PSAT Scores Are Back: Now What? December 11, 2017 – Posted in: College Admissions, SAT/ACT Test Prep, Scholarships

Members of the class of 2019 and 2020 will be able to access their PSAT scores online today, December 11th. Schools and guidance counselors have had earlier access to their students’ scores, starting December 4. After seeing their son or daughter’s scores, many parents will ask the same question: What do these mean? 

                                                                           
Parents who have an older child may find these scores strangely unfamiliar. The scores have gone back to the future and returned to the 1600 scale instead of the 2400 scale. There are two scores on the test now: A math score and an evidence based reading and writing score. Each of these is scored from 160 to 760, and those scores are combined to give you a score from 320 to 1520. A PSAT score is on the same continuum as the SAT, so your score reflects what you would achieve on the SAT if taken that same day. The reason the PSAT doesn’t go to 800 in a section, like the SAT, is that the upper level content (those 800 level questions) isn’t on the PSAT. It isn’t immediately obvious how the number of right answers a student received connects to their final score because the PSAT and the SAT are graded on a scale. First, a student gets a raw score based on how many questions they answered correctly. That raw score is then calculated into a scaled score, which is the score out of 800. The reading and writing raw scores go through an additional step of being converted from a raw score to a sub-score from 10 to 40. Those two sub-scores are then put together to get the final scaled score out of 800. There will be a number of other kinds of sub-scores listed, but colleges are mainly focused on the total score out of 1600.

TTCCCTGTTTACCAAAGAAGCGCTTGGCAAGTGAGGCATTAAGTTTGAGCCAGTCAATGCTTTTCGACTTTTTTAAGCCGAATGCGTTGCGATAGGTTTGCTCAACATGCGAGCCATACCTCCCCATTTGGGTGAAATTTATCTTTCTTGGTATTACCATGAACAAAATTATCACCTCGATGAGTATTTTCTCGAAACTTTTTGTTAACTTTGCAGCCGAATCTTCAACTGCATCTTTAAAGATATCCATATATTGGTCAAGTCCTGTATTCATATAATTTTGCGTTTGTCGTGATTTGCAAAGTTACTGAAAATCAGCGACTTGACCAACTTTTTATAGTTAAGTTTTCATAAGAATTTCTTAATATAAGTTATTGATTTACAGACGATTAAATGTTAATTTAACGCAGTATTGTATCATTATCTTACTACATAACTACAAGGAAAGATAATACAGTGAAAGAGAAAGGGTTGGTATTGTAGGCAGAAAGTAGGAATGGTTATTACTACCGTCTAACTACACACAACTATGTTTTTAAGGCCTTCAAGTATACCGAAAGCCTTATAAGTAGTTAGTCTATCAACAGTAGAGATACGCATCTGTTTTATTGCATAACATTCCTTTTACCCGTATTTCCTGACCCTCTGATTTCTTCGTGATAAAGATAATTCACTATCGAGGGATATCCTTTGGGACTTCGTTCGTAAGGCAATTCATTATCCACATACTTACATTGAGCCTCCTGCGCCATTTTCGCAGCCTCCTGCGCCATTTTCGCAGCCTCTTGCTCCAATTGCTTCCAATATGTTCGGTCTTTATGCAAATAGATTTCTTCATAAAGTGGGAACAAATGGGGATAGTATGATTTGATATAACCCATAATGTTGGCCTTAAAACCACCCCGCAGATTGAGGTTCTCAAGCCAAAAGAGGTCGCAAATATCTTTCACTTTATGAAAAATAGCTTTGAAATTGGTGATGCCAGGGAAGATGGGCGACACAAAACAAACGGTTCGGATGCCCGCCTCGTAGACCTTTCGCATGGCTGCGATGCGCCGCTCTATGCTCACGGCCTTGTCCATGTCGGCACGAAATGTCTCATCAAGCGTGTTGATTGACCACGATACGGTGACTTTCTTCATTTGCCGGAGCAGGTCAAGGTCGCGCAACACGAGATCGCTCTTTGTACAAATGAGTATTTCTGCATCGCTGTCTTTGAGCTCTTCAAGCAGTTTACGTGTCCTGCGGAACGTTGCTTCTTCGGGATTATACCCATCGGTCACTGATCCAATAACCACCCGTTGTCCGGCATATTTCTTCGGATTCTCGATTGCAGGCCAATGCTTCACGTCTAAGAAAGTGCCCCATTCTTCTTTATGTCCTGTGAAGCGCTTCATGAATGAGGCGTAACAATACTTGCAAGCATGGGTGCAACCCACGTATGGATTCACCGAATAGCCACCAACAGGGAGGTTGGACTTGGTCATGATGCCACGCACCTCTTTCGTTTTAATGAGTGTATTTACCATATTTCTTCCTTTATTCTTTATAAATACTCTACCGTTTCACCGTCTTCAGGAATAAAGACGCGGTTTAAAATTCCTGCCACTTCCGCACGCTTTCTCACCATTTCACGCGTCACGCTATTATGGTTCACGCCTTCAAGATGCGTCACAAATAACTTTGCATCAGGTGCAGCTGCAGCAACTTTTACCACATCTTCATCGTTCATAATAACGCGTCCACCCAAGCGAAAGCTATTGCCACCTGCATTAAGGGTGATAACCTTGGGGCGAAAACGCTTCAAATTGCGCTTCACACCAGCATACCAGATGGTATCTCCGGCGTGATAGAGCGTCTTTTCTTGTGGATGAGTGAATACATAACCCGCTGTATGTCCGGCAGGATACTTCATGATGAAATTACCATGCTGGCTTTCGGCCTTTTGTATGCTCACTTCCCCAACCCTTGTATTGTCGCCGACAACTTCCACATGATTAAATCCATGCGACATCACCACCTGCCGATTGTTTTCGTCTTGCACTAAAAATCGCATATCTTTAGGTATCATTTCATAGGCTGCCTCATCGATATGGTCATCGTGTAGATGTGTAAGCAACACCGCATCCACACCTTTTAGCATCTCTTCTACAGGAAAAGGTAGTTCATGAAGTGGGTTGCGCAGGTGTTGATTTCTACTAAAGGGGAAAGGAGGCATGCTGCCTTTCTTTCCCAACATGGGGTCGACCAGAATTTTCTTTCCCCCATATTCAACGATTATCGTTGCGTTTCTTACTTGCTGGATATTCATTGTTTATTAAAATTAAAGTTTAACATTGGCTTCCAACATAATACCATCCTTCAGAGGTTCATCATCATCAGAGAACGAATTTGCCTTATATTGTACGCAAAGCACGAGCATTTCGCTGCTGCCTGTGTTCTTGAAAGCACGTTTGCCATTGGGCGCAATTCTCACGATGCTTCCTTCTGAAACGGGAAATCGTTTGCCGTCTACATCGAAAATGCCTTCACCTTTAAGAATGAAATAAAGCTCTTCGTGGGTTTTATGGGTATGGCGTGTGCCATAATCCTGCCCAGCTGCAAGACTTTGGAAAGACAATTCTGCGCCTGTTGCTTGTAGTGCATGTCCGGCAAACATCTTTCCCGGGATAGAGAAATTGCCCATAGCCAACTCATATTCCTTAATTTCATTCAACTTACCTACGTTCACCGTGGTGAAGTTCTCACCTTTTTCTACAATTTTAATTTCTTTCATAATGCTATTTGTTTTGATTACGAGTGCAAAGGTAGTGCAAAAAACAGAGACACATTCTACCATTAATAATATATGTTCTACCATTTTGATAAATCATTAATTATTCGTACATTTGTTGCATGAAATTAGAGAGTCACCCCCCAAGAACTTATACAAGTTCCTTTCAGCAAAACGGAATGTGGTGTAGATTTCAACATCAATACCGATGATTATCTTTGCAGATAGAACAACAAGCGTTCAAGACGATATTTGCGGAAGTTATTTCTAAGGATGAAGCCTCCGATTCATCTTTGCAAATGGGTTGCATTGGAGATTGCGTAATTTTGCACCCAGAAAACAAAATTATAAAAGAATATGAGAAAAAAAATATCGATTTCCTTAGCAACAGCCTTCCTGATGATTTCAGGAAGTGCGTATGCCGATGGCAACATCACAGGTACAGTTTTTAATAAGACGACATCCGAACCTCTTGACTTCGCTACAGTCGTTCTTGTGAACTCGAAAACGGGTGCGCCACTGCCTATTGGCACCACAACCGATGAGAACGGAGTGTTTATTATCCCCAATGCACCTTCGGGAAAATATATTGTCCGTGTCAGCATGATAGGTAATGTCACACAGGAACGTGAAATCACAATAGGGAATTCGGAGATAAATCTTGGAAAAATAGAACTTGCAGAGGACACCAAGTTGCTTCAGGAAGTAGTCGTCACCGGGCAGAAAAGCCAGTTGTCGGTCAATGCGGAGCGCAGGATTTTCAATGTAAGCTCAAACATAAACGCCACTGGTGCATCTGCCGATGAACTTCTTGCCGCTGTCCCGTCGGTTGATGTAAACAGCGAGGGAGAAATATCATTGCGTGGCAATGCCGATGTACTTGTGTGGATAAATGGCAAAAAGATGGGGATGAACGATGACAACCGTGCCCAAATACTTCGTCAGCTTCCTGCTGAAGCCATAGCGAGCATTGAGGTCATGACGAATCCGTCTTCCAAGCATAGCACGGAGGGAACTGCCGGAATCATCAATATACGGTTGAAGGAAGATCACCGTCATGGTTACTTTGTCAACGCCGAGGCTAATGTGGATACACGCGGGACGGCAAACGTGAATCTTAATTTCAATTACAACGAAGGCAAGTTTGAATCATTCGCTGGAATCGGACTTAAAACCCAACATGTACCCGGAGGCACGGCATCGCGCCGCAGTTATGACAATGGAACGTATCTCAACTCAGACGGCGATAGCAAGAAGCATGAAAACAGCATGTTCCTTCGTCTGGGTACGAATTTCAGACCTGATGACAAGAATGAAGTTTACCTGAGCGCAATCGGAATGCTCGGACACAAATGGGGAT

The PSAT is a good predictor of how a student will do on the SAT. So what is a good score? How do you know if your student has one? As with most issues related to college planning, the answer is “that depends”. As far as scores are concerned, it depends on where you would like to apply to college. According to the College Board, the national average score for 2017 is a 1083. To give you an idea of score ranges for a few different colleges, I will list the middle range for a few schools. The bottom number is the number that 25% of the accepted students scored below, and the top number is the number that only 25% of the accepted students scored above. The scores in between are what they call the “middle fifty”:

 
University of North Carolina at Chapel Hill – 1280 to 1460
Yale – 1490 to 1600
Elon – 1210 to 1390
UConn – 1220 to 1410
Appalachian State – 1130 to 1300
University of South Carolina– 1180 to 1350

 
If a student finds that there’s a gap between the score ranges for the colleges where the student would like to apply and their score, then you may want to consider some form of test preparation before taking the SAT. The SAT is offered 7 times a year on Saturdays. That means students and families should start preparing soon. With approximately 3 months to the next major test (March 10th), students should start by reviewing the PSAT and looking over all of the questions that they had wrong. They should see if they just made careless mistakes, or if they have some particular area of weakness. Students who are self-motivated can find a number of resources for extra practice, like On-Line Study or old-school book style. It is highly recommended all students take as many of the free College Board practice tests as possible. If self-study isn’t enough, then you should consider either a group class or private tutoring to help prepare the student for the SAT. Schools want to see that you are as prepared as possible each time you take the test.